4. . Does animal performance deteriorate in hot months or in late stages of growth, prior to market age? If interior diameters of water lines are filled with scale, then water volume flow may be reduced at maximum use times. Your farm’s drinker systems may be water starving animals at peak production — especially in hot weather. Some water systems have been known to have interior water diameters almost completely clogged with hard scale. Water pressure tanks that struggle to keep up may also be a sign of scale build-up. Considered in this scenario: It’s like clogged heart arteries that need to have the lipid/cholesterol “plaques” removed to allow for full flow.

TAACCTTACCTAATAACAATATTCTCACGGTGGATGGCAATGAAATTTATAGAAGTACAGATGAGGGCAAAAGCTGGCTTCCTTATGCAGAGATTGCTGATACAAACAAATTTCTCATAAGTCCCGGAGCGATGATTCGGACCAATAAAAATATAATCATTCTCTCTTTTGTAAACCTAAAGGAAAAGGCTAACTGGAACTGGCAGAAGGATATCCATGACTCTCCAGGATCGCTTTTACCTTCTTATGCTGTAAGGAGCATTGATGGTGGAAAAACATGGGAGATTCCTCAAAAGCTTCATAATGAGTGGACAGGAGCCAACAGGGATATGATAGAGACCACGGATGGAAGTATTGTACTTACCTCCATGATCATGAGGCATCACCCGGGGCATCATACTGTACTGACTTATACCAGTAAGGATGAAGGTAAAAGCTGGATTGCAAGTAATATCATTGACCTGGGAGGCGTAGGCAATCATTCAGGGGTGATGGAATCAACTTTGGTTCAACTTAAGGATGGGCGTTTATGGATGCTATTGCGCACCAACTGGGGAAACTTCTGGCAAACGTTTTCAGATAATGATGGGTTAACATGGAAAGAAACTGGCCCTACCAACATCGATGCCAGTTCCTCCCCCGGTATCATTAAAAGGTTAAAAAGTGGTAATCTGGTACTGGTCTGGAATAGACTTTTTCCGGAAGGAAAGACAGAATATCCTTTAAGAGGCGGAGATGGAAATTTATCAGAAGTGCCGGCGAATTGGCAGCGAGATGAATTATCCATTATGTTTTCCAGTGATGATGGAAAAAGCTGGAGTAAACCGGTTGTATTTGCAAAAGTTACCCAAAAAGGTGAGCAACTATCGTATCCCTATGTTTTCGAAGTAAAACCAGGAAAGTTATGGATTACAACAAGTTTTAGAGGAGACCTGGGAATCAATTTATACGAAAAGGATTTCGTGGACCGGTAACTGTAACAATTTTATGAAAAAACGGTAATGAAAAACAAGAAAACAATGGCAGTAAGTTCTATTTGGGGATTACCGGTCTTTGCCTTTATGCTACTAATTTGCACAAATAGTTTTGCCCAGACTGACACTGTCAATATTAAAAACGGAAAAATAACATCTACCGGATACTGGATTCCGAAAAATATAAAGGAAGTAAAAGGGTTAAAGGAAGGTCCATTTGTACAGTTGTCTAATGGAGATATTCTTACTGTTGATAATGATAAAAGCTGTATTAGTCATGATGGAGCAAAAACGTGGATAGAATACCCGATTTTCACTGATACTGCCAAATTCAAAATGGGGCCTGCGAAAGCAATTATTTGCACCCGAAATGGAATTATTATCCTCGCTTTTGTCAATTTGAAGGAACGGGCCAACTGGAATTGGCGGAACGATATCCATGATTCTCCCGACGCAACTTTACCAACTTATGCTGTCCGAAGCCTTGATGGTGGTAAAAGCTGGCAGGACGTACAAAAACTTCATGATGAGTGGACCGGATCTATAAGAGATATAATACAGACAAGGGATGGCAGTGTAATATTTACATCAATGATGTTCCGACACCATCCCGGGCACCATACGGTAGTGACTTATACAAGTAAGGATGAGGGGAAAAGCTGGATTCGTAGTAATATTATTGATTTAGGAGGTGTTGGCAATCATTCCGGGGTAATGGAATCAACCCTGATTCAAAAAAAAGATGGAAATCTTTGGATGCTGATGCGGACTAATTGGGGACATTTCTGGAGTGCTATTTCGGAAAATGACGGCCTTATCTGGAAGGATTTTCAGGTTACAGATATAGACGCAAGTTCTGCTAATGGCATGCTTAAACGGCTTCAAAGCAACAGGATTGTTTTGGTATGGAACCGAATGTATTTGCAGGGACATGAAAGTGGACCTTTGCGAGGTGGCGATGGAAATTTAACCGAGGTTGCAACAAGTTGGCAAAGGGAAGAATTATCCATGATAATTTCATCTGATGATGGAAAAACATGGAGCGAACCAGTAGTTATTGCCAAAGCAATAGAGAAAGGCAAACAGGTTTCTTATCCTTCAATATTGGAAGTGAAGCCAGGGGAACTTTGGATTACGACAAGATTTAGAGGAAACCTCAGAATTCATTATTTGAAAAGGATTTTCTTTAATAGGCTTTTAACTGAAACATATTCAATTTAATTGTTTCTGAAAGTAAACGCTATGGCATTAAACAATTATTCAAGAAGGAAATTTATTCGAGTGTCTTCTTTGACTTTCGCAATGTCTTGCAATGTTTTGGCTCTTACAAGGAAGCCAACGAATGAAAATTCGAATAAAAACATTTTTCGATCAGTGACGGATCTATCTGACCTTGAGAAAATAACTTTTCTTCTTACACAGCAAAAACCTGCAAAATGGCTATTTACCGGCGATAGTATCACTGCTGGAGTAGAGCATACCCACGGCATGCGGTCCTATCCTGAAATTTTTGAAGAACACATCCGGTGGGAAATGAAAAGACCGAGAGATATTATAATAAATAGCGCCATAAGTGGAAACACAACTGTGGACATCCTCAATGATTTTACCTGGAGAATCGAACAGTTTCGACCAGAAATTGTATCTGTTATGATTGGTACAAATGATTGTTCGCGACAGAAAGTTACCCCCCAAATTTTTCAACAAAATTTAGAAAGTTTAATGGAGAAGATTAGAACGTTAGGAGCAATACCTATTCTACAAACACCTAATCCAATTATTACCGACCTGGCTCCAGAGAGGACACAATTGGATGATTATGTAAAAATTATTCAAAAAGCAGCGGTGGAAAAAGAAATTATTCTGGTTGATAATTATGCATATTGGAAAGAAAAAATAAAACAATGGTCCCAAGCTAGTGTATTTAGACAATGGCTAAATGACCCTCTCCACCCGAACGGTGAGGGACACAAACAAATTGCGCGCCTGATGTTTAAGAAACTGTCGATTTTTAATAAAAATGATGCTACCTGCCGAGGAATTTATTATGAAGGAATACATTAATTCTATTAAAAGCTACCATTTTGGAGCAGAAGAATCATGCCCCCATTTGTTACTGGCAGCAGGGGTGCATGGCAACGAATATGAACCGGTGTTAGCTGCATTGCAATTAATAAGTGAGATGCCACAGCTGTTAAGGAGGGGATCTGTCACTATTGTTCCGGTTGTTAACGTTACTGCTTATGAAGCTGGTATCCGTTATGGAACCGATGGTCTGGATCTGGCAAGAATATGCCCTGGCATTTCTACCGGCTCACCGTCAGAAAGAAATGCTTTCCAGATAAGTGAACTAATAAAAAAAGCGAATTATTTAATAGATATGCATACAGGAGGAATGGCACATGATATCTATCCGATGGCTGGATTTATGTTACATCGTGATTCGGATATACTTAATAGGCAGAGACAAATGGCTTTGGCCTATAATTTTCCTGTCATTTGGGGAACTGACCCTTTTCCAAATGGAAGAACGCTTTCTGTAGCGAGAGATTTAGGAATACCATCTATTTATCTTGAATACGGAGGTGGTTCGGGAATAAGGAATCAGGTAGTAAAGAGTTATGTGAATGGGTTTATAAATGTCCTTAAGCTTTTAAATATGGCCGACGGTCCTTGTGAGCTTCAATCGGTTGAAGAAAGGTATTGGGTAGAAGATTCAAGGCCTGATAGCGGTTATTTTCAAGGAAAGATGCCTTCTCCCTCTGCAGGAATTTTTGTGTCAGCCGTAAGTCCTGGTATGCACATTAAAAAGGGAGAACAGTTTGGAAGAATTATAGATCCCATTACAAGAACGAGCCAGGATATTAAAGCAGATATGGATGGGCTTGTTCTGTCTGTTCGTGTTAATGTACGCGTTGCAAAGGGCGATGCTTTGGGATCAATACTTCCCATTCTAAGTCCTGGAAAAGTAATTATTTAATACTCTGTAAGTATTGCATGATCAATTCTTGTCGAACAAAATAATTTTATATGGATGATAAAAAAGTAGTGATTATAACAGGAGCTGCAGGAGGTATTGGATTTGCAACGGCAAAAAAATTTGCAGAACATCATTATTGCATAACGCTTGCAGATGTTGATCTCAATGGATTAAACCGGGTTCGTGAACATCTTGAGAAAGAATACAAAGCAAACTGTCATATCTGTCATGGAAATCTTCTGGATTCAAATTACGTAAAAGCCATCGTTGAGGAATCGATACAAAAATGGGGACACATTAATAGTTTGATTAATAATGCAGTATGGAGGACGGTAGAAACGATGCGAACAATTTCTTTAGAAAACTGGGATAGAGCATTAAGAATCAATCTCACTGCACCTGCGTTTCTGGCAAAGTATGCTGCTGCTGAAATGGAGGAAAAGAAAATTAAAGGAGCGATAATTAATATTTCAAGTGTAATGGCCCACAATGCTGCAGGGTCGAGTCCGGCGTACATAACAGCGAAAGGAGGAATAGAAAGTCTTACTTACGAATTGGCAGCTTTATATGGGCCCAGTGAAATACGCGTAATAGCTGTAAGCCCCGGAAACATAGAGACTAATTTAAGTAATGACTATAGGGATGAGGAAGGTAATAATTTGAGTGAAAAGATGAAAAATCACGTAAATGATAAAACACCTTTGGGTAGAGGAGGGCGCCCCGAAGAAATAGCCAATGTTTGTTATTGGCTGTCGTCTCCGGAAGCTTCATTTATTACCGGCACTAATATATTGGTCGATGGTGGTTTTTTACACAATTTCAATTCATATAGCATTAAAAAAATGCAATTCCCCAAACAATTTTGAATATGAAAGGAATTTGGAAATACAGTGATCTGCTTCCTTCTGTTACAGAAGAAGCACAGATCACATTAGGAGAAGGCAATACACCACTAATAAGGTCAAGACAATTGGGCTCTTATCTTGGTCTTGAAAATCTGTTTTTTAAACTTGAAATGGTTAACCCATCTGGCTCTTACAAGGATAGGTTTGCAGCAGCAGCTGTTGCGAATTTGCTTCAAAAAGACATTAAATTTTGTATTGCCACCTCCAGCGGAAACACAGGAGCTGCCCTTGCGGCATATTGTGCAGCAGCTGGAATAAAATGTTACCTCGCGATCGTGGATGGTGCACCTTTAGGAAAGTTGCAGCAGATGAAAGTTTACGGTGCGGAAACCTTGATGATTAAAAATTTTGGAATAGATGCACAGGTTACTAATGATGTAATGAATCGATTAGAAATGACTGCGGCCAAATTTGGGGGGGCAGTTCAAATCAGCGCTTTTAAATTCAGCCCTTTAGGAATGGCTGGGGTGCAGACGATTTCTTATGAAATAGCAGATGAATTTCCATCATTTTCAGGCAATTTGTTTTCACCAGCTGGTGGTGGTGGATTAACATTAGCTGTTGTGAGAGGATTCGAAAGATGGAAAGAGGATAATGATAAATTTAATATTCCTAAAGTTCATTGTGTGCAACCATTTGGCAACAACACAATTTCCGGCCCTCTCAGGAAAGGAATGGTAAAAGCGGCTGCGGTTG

If you’ve answered “yes” to any of these questions, then there are likely scale issues on the farm. Follow-up should include taking a water sample to understand groundwater (well water sample) levels of hardness and additionally ppm levels of iron and manganese.

The dual threat: Hard water and microbes

While hard farm ground water tends to create scale in drinking and evaporative cooling water, biology from groundwater microbes can form a more complex problem for drinker lines. These microbes can be pathogens (like coliforms, E. coli, etc.), but can also be non-pathogenic biofouling microbes that form non-health impacting biofilms.